The little three-year old boy, Aylan has been headlining news around the world, reflecting the horrors of the refugee crisis. He is one of thousands unfortunate people that end up dead through their terrifying journeys in search of safety and a better life in Europe. A heartbreaking photo of a dead little boy who was found stranded on the beach has been breaking many hearts around the globe. The tragic end of his journey became the icon of the refugee crisis. The Mediterranean ocean has become nothing but a cemetery for Syrian refugees over the past year. However, during dark moments comes some of the finest inspiration. The little boy, flushed up from the sea in small baby-jeans and a red t-shirt was the wake-up call for Sami Abdallah, Jennifer Silverstone and Heidi Sleiman, the founders of humanitarian non-profit ‘Eyes on refugees’. ‘’I felt overwhelmed, helpless and angry that the world would let this happen. I was paralyzed with the thought that this could be my family… my beloved children washed ashore. After months of feeling quite sad, I knew that I needed to make peace with this situation or to do something. Inaction was not helping anyone.’’ Jennifer said about her wake-up call that lead to Eyes on Refugees.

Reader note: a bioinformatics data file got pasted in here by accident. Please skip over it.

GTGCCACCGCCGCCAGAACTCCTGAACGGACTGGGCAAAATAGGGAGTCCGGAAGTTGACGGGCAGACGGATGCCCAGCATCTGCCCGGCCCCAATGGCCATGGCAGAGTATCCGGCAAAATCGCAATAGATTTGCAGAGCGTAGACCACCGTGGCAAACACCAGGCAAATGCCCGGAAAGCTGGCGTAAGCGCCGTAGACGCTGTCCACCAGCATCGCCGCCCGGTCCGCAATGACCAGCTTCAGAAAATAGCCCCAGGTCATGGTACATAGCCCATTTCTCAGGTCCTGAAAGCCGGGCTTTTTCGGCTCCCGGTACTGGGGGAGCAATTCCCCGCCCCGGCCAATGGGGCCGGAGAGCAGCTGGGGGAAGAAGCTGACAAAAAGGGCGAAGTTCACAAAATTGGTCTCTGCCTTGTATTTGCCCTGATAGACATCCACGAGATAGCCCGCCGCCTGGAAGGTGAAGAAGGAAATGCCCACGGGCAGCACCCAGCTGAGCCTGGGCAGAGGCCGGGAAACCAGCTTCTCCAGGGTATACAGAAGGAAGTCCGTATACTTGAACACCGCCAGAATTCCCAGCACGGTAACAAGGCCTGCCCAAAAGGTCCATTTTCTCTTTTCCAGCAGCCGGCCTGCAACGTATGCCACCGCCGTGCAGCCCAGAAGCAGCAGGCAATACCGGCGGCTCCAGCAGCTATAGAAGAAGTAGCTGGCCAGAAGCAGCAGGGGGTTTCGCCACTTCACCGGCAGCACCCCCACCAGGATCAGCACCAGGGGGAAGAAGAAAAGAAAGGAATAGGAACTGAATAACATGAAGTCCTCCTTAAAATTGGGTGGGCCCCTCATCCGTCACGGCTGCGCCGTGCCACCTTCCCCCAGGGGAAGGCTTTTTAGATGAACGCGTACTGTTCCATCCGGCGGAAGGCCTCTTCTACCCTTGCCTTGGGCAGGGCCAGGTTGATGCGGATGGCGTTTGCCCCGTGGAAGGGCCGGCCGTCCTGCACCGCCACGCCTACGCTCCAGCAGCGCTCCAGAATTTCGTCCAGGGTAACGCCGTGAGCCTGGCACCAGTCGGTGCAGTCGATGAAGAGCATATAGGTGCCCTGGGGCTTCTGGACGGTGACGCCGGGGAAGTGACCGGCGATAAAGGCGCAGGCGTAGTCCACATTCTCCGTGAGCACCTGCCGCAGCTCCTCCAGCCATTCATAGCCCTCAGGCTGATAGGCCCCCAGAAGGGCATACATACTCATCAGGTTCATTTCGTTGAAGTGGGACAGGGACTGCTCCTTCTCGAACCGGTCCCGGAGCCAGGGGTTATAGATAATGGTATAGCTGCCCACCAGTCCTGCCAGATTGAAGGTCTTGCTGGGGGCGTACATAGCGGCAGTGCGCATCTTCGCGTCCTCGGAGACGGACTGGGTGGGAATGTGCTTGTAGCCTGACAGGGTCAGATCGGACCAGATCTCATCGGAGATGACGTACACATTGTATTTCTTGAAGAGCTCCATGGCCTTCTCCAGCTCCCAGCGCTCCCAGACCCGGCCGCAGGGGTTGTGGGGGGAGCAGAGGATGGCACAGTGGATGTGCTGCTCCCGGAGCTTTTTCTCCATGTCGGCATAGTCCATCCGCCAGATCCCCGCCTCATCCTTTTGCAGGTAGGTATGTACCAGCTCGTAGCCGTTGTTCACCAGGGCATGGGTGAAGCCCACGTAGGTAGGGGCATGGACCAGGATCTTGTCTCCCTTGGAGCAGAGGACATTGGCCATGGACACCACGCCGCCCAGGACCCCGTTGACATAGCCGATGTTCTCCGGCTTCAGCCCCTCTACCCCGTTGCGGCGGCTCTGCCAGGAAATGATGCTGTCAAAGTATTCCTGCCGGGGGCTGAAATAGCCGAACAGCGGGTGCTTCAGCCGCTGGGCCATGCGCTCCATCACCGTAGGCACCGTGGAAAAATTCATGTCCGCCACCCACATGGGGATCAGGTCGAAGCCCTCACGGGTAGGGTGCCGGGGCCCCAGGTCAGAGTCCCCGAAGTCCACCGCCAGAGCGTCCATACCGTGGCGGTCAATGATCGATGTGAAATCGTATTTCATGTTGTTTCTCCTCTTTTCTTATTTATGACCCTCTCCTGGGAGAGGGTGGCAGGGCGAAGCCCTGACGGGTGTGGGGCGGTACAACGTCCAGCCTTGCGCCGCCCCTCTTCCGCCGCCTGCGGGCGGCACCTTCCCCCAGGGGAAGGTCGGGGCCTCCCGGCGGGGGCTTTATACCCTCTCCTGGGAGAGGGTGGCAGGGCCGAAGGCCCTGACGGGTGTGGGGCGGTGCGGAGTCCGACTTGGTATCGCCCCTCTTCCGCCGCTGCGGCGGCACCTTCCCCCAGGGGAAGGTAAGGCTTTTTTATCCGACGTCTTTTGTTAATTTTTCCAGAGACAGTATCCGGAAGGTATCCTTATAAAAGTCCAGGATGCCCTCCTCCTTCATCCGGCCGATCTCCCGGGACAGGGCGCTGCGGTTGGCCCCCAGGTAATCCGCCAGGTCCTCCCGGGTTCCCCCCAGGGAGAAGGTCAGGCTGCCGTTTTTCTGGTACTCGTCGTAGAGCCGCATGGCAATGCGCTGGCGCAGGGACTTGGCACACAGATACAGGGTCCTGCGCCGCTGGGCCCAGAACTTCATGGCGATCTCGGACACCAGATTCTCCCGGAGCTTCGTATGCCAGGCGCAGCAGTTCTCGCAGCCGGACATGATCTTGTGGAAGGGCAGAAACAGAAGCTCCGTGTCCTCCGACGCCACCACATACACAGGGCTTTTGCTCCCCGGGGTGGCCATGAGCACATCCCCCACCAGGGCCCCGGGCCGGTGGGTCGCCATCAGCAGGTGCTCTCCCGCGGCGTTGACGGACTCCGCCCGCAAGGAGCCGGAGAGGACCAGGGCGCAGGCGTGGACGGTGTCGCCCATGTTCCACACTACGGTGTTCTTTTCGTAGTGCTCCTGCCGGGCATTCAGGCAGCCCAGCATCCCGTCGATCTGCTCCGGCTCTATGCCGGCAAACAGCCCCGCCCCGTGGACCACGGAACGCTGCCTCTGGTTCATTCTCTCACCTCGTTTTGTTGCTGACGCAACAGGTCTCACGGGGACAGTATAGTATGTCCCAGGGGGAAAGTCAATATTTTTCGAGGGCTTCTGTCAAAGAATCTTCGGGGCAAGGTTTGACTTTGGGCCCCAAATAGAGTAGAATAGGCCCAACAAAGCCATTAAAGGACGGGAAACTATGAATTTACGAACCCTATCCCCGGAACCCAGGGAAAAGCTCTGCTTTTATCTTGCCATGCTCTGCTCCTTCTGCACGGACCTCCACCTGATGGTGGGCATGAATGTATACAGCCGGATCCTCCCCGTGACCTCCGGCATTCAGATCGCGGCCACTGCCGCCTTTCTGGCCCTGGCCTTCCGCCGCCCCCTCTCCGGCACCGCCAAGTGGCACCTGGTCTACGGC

A nurse, an activist and an engineer was all that was needed to bring hope to at least a few victims of what is referred to the biggest humanitarian crisis after WWII. Together they have come up with a business model that has so far been evoked in France and Greece. The mission is to provide displaced, fragile people with basic needs while ensuring sustainable solutions that maintain their dignity and eliminate social injustice. Eyes on Refugees works closely with both US and European governments in order to create safe houses for unaccompanied minors and women traveling alone. While on the ground they are assessing for sustainable options that can help in the long term crisis.
Sami Abdallah at a refugee camp in Europe
‘’It is hard to understand the horror and danger minors and females in particular are facing during their journey to Europe, even more so when they arrive to Europe. Minors and women are the most vulnerable group in any crisis, even more so in a crisis that is a result of war. They are fragile, have limited language skills and an easy target to abuse.’’ Said Sami before he continued telling telling about specific cases he had witnessed during his time on the ground at refugee camps in Europe
‘’All refugee camps have easy access to mafia that are trying to profit from this catastrophe. Nevertheless, Calais camp in France has been left without supervision of any kind. You can it in the eyes of those who have been abused. They reflect loss of faith in humanity. We met a young woman with a child that had been separated from her husband as they were forced to jump a fence on the Greek border to Macedonia. The horror she had been through is equivalent to a horror movie. Even worse. After a lot of work, we somehow managed to track her husband and reunite the young family. This ended up with a happy ending to a horrific experience. However, that is one in a million. Most end up in the hands of wrong people, never seeing the light of freedom again.’’ Sami said.